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Please be aware that this old REACH registration data factsheet is no longer maintained; it remains frozen as of 19th May 2023.

The new ECHA CHEM database has been released by ECHA, and it now contains all REACH registration data. There are more details on the transition of ECHA's published data to ECHA CHEM here.

Diss Factsheets

Administrative data

Link to relevant study record(s)

Description of key information

Key value for chemical safety assessment

Bioaccumulation potential:
no bioaccumulation potential
Absorption rate - dermal (%):

Additional information

The following remarks on the toxicokinetics of the registered substance Benzoic acid, 4,4'-[1,2-ethenediylbis[(3-sulfo-4,1-phenylene)imino[6-[bis(2-hydroxyethyl)amino]-1,3,5-triazine-4,2-diyl]amino]]bis-, tetrasodium salt (CAS 32257-57-1) are based on physico-chemical properties as well as on data obtained from a basic toxicological dataset of a close structural analogue, Benzenesulfonic acid, 2,2'-(1,2-ethenediyl)bis[5-[[4-[bis(2- hydroxyethyl)amino]-6-[(4-sulfophenyl)amino]-1,3,5-triazin-2-yl]amino]-, tetrasodium salt (CAS 16470-24-9).

No experimental toxicokinetic studies are available and generation of new data is not required as the assessment of the toxicokinetic behaviour of the substance should be performed to the extent that can be derived from the relevant available information (REACh Annex VIII, 8.8.1).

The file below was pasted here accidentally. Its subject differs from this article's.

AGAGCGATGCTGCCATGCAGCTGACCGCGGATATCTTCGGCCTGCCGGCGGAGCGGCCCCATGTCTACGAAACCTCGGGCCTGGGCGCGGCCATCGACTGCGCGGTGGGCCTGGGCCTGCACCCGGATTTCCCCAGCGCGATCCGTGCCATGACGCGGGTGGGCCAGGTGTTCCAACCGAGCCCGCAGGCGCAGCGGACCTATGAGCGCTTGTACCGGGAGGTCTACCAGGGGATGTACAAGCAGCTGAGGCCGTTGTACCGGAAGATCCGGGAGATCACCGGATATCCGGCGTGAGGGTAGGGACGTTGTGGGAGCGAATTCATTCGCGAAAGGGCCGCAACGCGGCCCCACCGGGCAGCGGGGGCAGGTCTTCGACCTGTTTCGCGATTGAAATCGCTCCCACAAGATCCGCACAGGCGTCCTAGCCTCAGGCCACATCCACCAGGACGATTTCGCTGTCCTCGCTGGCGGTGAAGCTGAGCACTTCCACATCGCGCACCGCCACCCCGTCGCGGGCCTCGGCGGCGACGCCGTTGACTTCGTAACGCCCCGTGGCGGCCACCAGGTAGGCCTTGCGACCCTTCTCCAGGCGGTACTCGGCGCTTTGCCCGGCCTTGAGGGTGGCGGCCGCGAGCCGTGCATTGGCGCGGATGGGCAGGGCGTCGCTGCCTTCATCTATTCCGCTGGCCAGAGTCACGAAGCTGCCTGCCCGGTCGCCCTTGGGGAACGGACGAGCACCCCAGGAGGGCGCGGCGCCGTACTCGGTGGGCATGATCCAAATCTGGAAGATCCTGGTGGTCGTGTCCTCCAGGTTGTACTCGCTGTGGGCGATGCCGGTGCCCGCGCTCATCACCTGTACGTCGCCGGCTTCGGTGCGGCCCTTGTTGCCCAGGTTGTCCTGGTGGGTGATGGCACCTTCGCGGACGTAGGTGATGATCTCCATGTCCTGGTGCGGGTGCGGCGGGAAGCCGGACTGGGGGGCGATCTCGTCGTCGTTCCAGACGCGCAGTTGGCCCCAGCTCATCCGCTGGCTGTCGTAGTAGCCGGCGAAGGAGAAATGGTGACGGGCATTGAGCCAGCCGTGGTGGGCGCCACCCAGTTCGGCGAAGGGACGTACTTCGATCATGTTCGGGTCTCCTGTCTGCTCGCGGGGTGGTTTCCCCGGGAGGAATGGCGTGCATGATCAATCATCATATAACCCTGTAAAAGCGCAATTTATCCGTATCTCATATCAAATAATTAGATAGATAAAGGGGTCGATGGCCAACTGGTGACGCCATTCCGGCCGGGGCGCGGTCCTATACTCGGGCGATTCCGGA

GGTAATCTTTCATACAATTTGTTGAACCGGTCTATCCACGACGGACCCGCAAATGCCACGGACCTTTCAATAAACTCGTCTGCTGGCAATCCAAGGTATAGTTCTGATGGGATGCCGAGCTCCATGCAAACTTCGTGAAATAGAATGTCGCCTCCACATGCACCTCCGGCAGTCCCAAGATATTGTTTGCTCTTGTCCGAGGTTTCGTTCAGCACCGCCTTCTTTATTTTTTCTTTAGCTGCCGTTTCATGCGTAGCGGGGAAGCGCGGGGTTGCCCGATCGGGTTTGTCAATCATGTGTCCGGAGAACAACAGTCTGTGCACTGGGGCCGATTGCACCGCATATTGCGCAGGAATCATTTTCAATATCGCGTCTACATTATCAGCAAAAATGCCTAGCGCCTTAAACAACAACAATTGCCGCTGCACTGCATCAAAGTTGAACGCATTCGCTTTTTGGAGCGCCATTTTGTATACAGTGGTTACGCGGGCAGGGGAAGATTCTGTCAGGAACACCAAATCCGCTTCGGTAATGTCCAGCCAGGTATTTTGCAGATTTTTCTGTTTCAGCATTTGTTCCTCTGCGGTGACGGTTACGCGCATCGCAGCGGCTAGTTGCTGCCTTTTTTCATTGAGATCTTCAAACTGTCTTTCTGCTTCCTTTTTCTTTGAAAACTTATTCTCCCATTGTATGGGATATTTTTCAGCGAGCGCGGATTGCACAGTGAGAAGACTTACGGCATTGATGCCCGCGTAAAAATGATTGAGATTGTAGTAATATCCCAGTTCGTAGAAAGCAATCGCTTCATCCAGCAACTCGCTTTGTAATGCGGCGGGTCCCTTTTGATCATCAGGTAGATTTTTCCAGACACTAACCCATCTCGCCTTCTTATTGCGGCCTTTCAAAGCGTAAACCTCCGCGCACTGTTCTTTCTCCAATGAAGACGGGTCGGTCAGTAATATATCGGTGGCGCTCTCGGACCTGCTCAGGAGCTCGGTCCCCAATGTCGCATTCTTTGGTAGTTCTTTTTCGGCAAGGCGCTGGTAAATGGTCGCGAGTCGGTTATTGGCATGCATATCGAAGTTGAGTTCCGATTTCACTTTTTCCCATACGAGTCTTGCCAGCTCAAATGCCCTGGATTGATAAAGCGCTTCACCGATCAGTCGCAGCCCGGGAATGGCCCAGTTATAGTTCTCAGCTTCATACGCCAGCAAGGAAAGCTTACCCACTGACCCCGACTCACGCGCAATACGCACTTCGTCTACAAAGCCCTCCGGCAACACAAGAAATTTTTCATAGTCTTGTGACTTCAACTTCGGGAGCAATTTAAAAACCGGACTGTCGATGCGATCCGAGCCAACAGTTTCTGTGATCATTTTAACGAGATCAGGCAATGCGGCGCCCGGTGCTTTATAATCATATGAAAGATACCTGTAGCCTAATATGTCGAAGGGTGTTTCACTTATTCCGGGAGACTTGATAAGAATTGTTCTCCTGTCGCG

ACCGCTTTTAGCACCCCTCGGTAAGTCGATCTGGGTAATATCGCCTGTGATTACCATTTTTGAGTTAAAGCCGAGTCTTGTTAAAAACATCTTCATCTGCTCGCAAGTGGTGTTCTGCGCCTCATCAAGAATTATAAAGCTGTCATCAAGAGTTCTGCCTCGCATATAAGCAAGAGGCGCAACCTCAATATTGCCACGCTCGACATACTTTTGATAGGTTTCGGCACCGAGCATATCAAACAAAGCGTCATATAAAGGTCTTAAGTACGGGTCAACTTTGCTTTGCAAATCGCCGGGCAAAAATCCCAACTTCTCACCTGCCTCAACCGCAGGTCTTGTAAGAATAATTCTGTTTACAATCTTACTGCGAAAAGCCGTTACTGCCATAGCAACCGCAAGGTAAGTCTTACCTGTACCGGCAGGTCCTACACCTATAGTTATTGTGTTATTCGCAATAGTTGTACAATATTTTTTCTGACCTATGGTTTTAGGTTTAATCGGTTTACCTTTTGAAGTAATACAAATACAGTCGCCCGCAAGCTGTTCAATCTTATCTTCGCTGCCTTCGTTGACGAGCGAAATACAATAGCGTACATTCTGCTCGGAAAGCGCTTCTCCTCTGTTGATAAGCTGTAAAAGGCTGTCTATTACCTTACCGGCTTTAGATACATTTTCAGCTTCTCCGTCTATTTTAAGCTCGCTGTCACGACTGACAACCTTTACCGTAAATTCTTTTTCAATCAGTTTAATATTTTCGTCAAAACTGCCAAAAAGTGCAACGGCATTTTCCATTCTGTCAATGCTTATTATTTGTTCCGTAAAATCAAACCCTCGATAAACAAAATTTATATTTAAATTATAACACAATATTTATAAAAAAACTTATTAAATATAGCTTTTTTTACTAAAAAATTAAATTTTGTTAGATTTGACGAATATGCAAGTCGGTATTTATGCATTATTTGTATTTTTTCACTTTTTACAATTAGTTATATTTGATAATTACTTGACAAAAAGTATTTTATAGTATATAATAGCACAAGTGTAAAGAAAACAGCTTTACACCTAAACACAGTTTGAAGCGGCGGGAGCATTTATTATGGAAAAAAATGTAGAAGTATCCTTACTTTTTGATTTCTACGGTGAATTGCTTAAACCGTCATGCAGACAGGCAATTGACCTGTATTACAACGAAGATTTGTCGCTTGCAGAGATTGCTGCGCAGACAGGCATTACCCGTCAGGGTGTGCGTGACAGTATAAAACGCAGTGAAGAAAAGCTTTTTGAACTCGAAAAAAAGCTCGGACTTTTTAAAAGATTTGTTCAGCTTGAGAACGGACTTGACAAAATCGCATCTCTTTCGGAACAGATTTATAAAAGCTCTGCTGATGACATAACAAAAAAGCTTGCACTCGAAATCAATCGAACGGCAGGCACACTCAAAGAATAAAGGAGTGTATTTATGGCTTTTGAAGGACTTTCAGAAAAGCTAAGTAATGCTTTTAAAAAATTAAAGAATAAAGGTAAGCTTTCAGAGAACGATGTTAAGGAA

The target substance (CAS 32257-57-1) has a molecular weight of 1092.929 g/mol. It is a solid powder at room temperature. As it is marketed and used as liquid, its dustiness is not of relevance. The estimated partition coefficient Log P is -5.31(Szymoszek, 2012) and its water solubility is approx. 280 g/L (Haferman, 2012). Because of its two carboxyl and two sulphonate groups, the substance is a weak acid (calculated pKa = 2.46) and can be ionized. The source substance used for read-across of the toxicological endpoints (CAS 16470-24-9) has a molecular weight of 1165.0355 g/mol, a LogP value of -11.8, and a water solubility of > 400 g/L. Thus, the physico-chemical parameters are similar in magnitude and the structures of source and target substance are closely related because they have the same basis structure (trans-stilbene derivate) and therefore, read-across is considered appropriate.




In an acute oral study conducted with CAS 16470-24-9 a LD50 of > 5000 mg/kg bw was estimated. No mortality was observed at the limit dose and only slight clinical signs occurred that were fully reversible within 3 hours (diarrhoea), 3 days (exophthalmos), or 6-8 days (dyspnoea, ruffled fur, and curved body position). The minor effects of this high dose indicate low oral absorption and/or low toxicity of the substance. Based on the physical chemical parameters absorption in the gastrointestinal (GI) tract is not likely because of its high molecular weight (> 1000 g/mol). The high water solubility and its hydrophilic property favour dissolution in the GI fluid; cellular uptake, however, will hardly appear because the substance can poorly cross the lipid cell membranes.


No experimental data is available concerning inhalative toxicity; however, based on the high molecular weight, the high particle size (MMD of CAS 16470-24-9 is approx. 100 µm), the high water solubility and low LogP value, absorption via the respiratory tract is not likely. If inhaled, particles will remain in the mucus of the upper respiratory tract and swallowed or directly excreted.